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Discussion Starter · #1 ·
yeah, this may perhaps be better suited in the companion animals area, so if need be, move it...but otherwise i thought this got more traffic and i need some quick answers.<br><br><br><br>
somebody found an iguana in their backyard...uh (NOT in the tropics!) and now my friend is housing it in his bathroom for the time being. but he is trying to find it a home.<br><br><br><br>
now, of course i'd glady take the little guy..but have no idea what care they require. i'd have to get a cage ( i hate that word) which i think is pretty much taken care of - and it's a BIG one. but what exactly do i need to know about these things. are they insanely expensive? will my cat hate it? tell me tell me!<br><br><br><br>
i would love to take care of it and told him unless he found someone more willing than me who would actually CARE for it, don't give it to anyone else....<br><br><br><br>
so?
 

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i like your avatar..really pretty <img alt="" class="inlineimg" src="/images/smilies/grin.gif" style="border:0px solid;" title=":D">
 

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My bio teacher in high school had an iguana. It was a little one, but I can share the little bit that I know.<br><br><br><br>
They love things to climb on and they need a lot of space if they're really big. Like, a *lot* of space. Maybe get some chicken wire and some big branches and make an enclosure somewhere warm. The smaller ones need a heat source, so it'd be reasonable to assume a bigger one would need some sort of lamp for sunning themselves too.<br><br><br><br>
They're herbivorous, so they'll be perfectly happy eating lettuce and some kinds of fruit. I'm not certain about the particulars of their diet, special needs and so on, or things that they can't eat.<br><br><br><br>
Good luck! Iguanas are really cool.
 

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Discussion Starter · #5 ·
thanks snowbunny <img alt="" class="inlineimg" src="/images/smilies/smiley.gif" style="border:0px solid;" title=":)"> i like yours too!<br><br><br><br>
and thanks astarte...the cage i would use is actually- this sounds really bad and i don't agree one bit with this..but it's a flying squirrel cage (don't worry- not mine!) and the iguana is pretty small so i'm sure he'd be cool in there.<br><br><br><br>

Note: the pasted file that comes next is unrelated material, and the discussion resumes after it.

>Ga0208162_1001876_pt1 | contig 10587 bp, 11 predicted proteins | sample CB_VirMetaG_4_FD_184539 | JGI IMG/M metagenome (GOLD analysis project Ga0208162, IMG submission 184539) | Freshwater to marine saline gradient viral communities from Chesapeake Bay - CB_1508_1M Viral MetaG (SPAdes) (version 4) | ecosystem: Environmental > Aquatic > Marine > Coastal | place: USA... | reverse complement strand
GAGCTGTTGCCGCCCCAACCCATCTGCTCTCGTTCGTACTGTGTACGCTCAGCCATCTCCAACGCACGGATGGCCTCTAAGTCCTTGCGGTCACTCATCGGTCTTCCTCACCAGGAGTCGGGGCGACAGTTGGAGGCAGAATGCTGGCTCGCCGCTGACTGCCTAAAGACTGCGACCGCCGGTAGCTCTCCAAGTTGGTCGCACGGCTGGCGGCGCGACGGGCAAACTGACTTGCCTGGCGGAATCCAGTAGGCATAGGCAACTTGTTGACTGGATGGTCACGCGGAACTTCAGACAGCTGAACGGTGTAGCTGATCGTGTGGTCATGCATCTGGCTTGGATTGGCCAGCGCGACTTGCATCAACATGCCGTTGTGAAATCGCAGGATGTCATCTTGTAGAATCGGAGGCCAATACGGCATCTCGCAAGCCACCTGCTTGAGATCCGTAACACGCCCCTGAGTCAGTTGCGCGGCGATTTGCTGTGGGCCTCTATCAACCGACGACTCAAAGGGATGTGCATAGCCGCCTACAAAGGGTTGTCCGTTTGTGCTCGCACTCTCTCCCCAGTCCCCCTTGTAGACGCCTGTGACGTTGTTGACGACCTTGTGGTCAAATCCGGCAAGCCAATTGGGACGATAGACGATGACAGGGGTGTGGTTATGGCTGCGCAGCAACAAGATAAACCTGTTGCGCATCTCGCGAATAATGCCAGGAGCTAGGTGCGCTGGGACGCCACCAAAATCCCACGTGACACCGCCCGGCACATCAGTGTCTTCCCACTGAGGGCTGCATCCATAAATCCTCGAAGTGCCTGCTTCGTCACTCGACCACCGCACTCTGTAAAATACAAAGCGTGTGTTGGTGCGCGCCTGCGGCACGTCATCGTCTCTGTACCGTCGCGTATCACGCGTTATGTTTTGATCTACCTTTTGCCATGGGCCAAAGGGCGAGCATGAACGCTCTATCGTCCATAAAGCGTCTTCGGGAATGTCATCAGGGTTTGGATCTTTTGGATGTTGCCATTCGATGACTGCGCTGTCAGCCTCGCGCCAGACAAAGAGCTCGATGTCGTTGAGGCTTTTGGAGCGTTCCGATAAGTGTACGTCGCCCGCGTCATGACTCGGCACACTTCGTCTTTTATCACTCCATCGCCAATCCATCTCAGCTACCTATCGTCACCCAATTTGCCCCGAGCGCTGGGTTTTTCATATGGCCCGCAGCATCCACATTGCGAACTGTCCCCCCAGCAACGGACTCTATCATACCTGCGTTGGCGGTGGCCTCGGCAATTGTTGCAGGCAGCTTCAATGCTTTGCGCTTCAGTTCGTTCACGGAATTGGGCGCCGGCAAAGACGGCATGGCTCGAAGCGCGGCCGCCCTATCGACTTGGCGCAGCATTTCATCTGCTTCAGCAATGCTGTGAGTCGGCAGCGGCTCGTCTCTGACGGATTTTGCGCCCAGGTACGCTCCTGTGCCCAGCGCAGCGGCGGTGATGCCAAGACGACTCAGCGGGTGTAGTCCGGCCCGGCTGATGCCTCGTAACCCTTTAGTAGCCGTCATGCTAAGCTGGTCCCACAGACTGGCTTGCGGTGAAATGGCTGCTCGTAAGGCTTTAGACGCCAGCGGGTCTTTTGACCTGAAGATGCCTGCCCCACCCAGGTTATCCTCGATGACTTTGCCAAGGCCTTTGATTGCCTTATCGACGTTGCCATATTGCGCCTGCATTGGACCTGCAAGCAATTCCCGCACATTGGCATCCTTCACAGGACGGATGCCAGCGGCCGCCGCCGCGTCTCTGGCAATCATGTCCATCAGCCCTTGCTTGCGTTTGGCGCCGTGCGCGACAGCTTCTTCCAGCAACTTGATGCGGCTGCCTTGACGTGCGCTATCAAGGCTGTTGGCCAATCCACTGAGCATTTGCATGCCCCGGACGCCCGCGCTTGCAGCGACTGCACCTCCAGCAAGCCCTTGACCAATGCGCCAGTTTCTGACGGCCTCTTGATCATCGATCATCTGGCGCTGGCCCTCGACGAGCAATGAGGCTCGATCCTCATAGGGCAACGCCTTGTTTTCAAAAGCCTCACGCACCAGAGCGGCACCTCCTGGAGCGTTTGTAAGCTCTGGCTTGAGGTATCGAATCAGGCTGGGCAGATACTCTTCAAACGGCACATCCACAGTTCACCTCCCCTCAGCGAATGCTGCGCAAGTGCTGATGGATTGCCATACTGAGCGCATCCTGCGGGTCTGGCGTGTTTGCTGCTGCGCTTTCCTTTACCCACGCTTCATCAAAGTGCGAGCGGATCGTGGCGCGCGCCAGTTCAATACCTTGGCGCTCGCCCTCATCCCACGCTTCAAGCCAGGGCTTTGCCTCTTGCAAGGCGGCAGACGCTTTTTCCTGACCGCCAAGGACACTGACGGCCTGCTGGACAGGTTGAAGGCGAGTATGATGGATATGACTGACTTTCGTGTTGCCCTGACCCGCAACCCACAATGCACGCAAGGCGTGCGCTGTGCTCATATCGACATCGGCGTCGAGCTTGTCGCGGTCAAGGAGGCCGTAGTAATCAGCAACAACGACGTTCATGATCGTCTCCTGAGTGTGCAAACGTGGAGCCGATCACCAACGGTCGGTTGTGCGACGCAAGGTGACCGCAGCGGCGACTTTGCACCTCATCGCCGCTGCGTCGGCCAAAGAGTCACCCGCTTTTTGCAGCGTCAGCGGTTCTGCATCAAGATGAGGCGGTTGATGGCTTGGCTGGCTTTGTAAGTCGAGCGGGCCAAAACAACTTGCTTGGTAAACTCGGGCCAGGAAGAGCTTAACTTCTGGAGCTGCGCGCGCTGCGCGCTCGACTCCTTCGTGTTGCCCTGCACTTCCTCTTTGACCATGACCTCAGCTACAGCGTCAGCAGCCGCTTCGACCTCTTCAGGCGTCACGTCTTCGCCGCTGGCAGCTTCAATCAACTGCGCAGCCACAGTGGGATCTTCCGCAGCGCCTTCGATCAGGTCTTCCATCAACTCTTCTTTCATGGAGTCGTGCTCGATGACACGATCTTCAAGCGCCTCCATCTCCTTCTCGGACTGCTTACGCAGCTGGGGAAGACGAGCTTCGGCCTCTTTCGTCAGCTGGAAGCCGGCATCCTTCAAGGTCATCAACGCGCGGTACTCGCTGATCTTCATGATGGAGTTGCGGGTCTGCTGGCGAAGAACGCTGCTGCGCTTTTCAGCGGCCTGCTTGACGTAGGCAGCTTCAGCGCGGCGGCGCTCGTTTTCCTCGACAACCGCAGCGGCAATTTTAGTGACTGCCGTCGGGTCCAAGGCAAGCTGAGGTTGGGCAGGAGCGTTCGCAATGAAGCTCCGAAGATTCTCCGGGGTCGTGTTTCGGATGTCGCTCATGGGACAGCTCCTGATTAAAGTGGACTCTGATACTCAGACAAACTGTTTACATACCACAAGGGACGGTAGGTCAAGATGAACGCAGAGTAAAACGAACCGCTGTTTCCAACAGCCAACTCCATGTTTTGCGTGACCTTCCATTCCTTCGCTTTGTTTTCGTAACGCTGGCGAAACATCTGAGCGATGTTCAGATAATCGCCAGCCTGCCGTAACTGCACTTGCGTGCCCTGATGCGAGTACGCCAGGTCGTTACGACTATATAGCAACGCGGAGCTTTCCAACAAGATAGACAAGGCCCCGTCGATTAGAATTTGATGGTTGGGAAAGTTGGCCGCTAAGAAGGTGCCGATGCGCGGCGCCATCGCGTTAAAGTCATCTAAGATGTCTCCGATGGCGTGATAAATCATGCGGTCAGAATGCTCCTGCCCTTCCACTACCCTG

he just roams the bathroom now at my friends place...so i'd feel comfortable letting him wander around if i was watching him...<br><br><br><br>
yeah, i want to take him in...not sure if the rents would be too cool about it but hey! tough !
 

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Okay, so maybe I'm wrong! LOL<br><br><br><br><a href="http://www.geocities.com/Heartland/1240/" target="_blank">http://www.geocities.com/Heartland/1240/</a><br><br><br><br><a href="http://petplace.netscape.com/Articles/artShow.asp?artID=963" target="_blank">http://petplace.netscape.com/Article....asp?artID=963</a><br><br><br><br><a href="http://www.winrosevet.com/Iguanas.htm" target="_blank">http://www.winrosevet.com/Iguanas.htm</a>
 

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Don't know much about iguanas, but here's my limited knowledge:<br><br><br><br>
Iguanas are illegal in certain areas--in Omaha, only certain breeds of iguanas are legal and only if they're less than a certain length head to tip of tail, so check around and see if you can even have them. If not, it's going to be devilish trying to get supplies.<br><br><br><br>
Iguanas can be litter trained and can learn to get along with other animals, but I wouldn't leave the iguana and your cat alone together as they could do some serious damage to one another. Litter training isn't really the same for reptiles as it is for cats--many reptiles actually prefer to do their business in a pool of shallow water, so check around online to see what's best for iguanas.<br><br><br><br>
You should be able to find commercially prepared Iguana feed and you can also feed fruits and veggies, but check online to make sure you're feeding the right stuff.<br><br><br><br>
Iguanas need a low-protein diet--too much protein and they develop kidney problems (kind of like humans).<br><br><br><br>
If it's cool where you are, you might want to invest in a heat lamp and/or heat stone. You can get both at your local pet supply store. Heat stones are fake rocks that are slightly heated that many reptiles like to lay on. You can get one for under $20.<br><br><br><br>
If you let the iguana roam about free (as I encourage you to do), make sure you don't have little bits of things lying about. My aunt is a vet and once when I was visiting her, I helped her take care of an iguana that had swallowed some rifle pellet. Apparently iguanas are fond of swallowing things and the rifle pellet ended up killing the poor thing. This goes for pen caps, the little plastic clippy things that come on bread, staples, etc.<br><br><br><br>
Not sure if it's the iguana itself or the iguana droppings, but they can be toxic and fatal to babies, so if you have the iguana and get pregnant, find someone to keep the iguana while you are pregnant and until the baby is at least a year old.<br><br><br><br>
You should be able to find loads of info online, so check around. Good luck and be sure to post some pics if you end up taking it!
 

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i wonder if it got loose from someone in the neighbourhood of where it was found. maybe someone's looking for it, i'd maybe put some posters around, if someone paid a lot of money for it they might be pretty upset about losing it.<br><br><br><br>
but failing that if you keep it yes definately post pics <img alt="" class="inlineimg" src="/images/smilies/smiley.gif" style="border:0px solid;" title=":)"> do you know what breed it is so you can find out how big they get? if it's not fully grown yet you might be in for a shock
 

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Discussion Starter · #10 ·
thanks for all the info and links. ya guys rock!<br><br><br><br>